In England, in the 1950s, camping was not the pass-time that it later became. There were very few amenities.
The first time we went, I must have been six. We had a tent and a picnic basket, and something called a "primus stove." Those were about the only concessions to the fact that we were actually going to sleep outdoors. There certainly was no campground. Dad pulled up to a farmhouse and asked the farmer if we could put up out tent in his field. He must have thought we were crazy or gypsies or something, but he gave permission.
In England, even the last time I was there, there were no window screens. The bug population is pretty minimal, so nobody sees the point of cutting off 30% of your air flow to keep out three bees and two mosquitoes per year. Of course, tents didn't have screens, either. Or floors, for that matter. We had one of what was later called a pup tent. Lord knows how Mom and Dad ever figured out that it would be adequate for two adults and a small child, but that was what they bought. It had no floor, was made of nylon, and the front end just tied together.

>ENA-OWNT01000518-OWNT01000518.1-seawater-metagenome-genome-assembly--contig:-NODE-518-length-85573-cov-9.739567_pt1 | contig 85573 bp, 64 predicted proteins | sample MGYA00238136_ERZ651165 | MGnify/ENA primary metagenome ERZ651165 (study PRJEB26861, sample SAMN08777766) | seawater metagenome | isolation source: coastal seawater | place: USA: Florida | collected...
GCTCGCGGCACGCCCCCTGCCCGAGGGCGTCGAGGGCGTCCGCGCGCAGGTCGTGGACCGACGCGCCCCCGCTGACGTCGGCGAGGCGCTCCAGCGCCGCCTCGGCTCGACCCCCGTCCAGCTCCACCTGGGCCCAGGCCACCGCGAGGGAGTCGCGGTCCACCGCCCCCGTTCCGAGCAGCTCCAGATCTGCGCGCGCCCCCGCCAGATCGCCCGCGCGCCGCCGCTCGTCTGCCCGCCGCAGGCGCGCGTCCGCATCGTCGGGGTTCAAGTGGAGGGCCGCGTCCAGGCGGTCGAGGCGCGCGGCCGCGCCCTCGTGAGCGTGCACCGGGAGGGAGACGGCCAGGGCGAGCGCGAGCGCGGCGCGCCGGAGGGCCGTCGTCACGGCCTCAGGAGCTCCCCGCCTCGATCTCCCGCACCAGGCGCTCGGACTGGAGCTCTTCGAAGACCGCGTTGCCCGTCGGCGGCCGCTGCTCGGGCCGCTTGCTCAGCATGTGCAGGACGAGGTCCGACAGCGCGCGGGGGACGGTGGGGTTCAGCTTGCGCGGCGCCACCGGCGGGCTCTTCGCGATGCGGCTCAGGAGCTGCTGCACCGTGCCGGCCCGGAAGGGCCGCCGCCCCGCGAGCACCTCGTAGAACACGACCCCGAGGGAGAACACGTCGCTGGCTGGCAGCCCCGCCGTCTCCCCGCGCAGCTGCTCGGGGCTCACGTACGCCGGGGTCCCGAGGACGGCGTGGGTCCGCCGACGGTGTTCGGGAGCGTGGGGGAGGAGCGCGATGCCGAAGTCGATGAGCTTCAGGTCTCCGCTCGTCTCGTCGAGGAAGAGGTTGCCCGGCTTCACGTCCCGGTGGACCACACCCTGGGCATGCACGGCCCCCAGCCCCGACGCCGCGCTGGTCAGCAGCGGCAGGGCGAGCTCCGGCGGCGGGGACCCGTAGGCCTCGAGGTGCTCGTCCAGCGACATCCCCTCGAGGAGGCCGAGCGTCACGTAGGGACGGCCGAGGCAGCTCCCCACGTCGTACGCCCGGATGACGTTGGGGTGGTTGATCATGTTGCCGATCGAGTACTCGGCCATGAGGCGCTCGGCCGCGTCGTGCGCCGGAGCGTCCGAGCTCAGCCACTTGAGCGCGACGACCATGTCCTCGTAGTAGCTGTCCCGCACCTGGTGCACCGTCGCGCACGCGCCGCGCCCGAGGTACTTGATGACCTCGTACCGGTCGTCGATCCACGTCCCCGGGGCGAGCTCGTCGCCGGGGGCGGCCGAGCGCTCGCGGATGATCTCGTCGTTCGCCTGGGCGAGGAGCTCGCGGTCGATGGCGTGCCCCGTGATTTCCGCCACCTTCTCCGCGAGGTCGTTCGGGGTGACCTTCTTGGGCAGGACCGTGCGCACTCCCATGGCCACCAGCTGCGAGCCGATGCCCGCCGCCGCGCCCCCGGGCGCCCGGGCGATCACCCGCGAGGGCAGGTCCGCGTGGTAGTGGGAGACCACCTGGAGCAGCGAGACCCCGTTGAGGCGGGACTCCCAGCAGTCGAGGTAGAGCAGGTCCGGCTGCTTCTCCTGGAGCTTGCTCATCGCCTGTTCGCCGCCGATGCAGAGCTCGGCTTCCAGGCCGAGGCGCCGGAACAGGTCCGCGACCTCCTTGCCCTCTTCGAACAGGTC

I'm pretty sure that sleeping bags had not yet been invented. If they had, Mom and Dad didn't see the point, when one could just haul sheets and army blankets around and use them.
Organizing sleeping arrangements took some time, and some grousing about the music that we could hear in the distance. It seems there was a carnival. I liked the music, but then, I was six, and what did I know. After much grumbling and fussing, Dad was in the tent, and Mom and I were in the car.
It rained. Hard. Of course, nobody had thought of digging a little trench around the tent. Nobody had been a boy scout. Dad got soaked. We were better off in the car, but not by a whole lot, because the car leaked.
The situation was tense on the way home in the morning, and, the following summer, we acquired a small travel trailer.